Find a community steeped in history and packed with things to do when you visit Dawson City, located at the confluence of the Yukon and Klondike rivers. For thousands of years the Hän-speaking Tr’ondëk Hwëch’in lived in a vast area extending from the Yukon River valley to neighboring mountains. At the heart of their home was a fish camp adjacent to present day Dawson City. When prospectors struck gold on a nearby tributary later named Bonanza Creek, the boom town built for the influx of miners displaced the Tr’ondëk Hwëch’in and established Dawson City.

Today, there are a lot of things to do in Dawson City and its best to spend a few nights and days in the community to see them all. But we know some travelers are on a schedule and are just passing through, so here are a few activities to fill the day.

Dawson City Visitor Information Centre

Be sure to first stop by the visitor center so you can get all the options for things to do in Dawson City and plan the day. A replica of the 1897 Commercial Co. store houses the center. The staff at the center will be able to tell you about any upcoming events, give you the ferry schedule, and update you on road conditions. Pick up a map of the city at the center or take a one-hour guided walking tour offered by the center.

Dänojà Zho Cultural Centre

Learn more about the first people of the Klondike just across the street from the visitor center at the cultural center.

In 1998, 100 years after the gold rush, the Tr’ondëk Hwëch’in negotiated the return of self-governance. The traditional fish camp was designated a heritage site and National Historic Site of Canada. The cultural center has exhibits showcasing the accomplishments of the Tr’ondëk Hwëch’in community, hands-on programs, films, and cultural events.

Not only will you learn important history and contemporary culture, you can also gain fun knowledge like how to say “hello” in Hän.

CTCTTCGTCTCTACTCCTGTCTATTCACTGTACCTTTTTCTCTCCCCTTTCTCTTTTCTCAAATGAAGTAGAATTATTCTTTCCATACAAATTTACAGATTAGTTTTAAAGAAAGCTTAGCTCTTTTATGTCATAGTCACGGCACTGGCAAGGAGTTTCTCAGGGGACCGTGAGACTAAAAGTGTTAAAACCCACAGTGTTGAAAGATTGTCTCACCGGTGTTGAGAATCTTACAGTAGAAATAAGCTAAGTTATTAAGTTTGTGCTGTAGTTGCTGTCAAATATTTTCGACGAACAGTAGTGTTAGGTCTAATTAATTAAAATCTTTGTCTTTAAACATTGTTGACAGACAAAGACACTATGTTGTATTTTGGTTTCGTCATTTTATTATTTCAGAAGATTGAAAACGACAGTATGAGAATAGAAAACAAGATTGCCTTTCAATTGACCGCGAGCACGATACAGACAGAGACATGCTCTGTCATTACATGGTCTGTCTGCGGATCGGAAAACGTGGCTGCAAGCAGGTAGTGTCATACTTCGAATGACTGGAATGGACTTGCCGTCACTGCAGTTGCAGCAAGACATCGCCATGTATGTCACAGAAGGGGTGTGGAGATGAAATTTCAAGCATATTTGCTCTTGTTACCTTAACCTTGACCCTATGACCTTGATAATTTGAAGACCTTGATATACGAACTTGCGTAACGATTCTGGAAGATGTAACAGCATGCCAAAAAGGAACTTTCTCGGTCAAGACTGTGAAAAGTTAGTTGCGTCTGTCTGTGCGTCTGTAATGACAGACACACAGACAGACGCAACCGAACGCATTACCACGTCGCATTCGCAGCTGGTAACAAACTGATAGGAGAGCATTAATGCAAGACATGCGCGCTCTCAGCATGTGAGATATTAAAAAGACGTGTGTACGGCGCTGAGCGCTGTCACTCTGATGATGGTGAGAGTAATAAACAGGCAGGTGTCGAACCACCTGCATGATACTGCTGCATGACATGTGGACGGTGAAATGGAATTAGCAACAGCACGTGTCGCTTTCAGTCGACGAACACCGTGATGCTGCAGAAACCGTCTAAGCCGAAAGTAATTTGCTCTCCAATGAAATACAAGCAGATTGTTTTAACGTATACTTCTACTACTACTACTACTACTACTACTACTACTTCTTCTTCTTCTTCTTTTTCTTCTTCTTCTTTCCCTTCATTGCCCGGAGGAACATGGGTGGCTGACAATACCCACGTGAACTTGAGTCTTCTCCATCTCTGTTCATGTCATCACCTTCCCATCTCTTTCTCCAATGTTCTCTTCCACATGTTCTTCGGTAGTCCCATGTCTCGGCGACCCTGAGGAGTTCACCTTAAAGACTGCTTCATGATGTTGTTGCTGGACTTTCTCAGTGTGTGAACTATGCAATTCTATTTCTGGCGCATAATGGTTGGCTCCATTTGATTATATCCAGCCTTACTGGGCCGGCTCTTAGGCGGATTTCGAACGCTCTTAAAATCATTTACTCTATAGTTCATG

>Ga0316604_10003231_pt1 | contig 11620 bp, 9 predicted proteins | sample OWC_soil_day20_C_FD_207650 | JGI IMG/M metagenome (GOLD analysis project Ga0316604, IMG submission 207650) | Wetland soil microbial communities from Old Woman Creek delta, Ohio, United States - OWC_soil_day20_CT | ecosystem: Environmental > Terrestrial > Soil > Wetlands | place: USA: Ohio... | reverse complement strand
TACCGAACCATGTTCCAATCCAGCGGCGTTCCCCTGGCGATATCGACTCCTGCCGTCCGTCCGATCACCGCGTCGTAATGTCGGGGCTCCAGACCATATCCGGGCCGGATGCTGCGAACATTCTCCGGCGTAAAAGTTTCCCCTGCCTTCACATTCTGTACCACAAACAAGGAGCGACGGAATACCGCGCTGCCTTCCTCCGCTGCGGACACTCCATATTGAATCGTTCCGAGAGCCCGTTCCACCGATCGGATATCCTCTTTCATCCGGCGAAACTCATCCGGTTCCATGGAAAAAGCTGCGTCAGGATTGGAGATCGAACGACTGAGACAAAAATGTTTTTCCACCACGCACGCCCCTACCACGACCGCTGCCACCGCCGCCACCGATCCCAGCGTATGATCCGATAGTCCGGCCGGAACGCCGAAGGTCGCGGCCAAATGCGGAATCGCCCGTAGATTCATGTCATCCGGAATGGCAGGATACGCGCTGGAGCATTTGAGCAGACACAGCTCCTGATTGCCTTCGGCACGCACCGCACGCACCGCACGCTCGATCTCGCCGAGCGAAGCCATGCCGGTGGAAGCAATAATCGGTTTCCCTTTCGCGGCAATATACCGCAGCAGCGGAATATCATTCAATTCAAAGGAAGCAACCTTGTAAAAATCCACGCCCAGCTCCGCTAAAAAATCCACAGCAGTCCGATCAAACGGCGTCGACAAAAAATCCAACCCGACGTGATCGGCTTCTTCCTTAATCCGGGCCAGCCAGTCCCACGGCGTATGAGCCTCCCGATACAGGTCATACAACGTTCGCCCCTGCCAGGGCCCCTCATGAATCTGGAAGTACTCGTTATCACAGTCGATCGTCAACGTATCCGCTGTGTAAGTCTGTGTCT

Gold Panning

Man in hat pans for gold in a stream
Photo by BLM Alaska/Craig McCaa

If you’re looking for things to do in Dawson City don’t forget about one of the area’s first attractions!

Visitors can go gold panning with a guaranteed chance of success at Claim 33 Gold Panning and Mining Museum. The yard at the claim is full of old mining equipment, staff will teach you how to pan, and you can even buy a bag of “paydirt” to take home for your friends to pan. Visit an active mine and try your hand at panning with the Goldbottom Mine tour. Try your luck panning at Free Claim #6. The Klondike Visitors Association maintains the site and allows anyone to freely pan for gold, but you’ll need to bring your own pan and know-how.

Klondike Institute of Art and Culture

Get a taste of the local art scene and even learn for yourself at the Klondike Institute of Art and Culture. The institute is an organization dedicated to creating a thriving art culture in the Yukon. It offers art courses, presentations, festivals, and exhibitions. Be sure to visit the website for a list of exhibitions and calendar of events.

Shop and Dine

Before you leave, be sure to share your adventures with friends and family back home by bringing them souvenirs from the Yukon. The Dänojà Zho Cultural Centre has a gift shop stocked with a large selection of hand-made beaded footwear and other first nation inspired gifts. During your walk about town, visit Maximilian’s Gold Rush Emporium and pick up some books or send a postcard to let loved ones know they’re on your mind.

Of course all this adventuring will leave you famished. So, stop for a bite to eat at Klondike Kate’s Restaurant, which is housed in an authentic gold-rush era building and features fare made with locally sourced ingredients. Then you’ll need to quench your thirst. If you’re feeling adventurous, stop at the Sourdough Saloon in the Downtown Hotel and join the Sourtoe Cocktail Club by taking a shot with a real human toe at the bottom of the glass.

Plan to Return

Checking off this list will make for an action-packed day, but it barely scratches the surface of things to do in Dawson City. So, be sure to plan a return trip and take the time to really enjoy the area’s history, culture, and beauty.

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